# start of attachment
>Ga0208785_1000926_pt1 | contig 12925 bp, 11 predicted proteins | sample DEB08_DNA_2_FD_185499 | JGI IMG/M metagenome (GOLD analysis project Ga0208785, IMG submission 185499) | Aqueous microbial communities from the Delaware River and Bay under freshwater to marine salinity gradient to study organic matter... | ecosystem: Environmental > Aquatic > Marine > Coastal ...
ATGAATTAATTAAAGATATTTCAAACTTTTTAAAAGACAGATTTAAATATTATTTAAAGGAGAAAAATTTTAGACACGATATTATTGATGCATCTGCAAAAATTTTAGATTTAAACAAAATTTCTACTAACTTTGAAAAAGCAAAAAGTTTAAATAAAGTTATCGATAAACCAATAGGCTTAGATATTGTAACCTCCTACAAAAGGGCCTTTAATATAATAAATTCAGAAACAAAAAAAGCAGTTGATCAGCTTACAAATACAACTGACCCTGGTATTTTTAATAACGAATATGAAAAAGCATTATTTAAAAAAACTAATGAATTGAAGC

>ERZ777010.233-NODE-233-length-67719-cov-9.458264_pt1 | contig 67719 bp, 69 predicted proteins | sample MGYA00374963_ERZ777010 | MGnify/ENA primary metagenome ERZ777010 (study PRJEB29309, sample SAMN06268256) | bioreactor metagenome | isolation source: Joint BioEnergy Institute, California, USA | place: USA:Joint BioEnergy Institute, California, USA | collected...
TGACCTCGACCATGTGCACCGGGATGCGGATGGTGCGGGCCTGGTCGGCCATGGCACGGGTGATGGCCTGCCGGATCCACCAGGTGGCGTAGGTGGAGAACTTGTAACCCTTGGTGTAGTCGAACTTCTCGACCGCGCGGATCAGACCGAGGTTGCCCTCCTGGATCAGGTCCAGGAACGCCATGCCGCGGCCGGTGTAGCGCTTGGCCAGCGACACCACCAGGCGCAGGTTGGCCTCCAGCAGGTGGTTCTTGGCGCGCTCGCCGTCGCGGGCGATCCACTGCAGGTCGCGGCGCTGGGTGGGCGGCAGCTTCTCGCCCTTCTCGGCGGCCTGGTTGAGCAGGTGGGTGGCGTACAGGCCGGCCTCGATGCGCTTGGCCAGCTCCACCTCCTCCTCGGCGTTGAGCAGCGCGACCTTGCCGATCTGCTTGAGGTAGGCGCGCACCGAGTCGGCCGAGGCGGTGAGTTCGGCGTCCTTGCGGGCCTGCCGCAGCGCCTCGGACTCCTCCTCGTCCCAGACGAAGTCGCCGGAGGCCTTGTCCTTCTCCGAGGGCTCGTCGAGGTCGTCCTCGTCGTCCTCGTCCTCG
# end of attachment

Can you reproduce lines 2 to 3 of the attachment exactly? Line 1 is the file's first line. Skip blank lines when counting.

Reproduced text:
ATGAATTAATTAAAGATATTTCAAACTTTTTAAAAGACAGATTTAAATATTATTTAAAGGAGAAAAATTTTAGACACGATATTATTGATGCATCTGCAAAAATTTTAGATTTAAACAAAATTTCTACTAACTTTGAAAAAGCAAAAAGTTTAAATAAAGTTATCGATAAACCAATAGGCTTAGATATTGTAACCTCCTACAAAAGGGCCTTTAATATAATAAATTCAGAAACAAAAAAAGCAGTTGATCAGCTTACAAATACAACTGACCCTGGTATTTTTAATAACGAATATGAAAAAGCATTATTTAAAAAAACTAATGAATTGAAGC

>ERZ777010.233-NODE-233-length-67719-cov-9.458264_pt1 | contig 67719 bp, 69 predicted proteins | sample MGYA00374963_ERZ777010 | MGnify/ENA primary metagenome ERZ777010 (study PRJEB29309, sample SAMN06268256) | bioreactor metagenome | isolation source: Joint BioEnergy Institute, California, USA | place: USA:Joint BioEnergy Institute, California, USA | collected...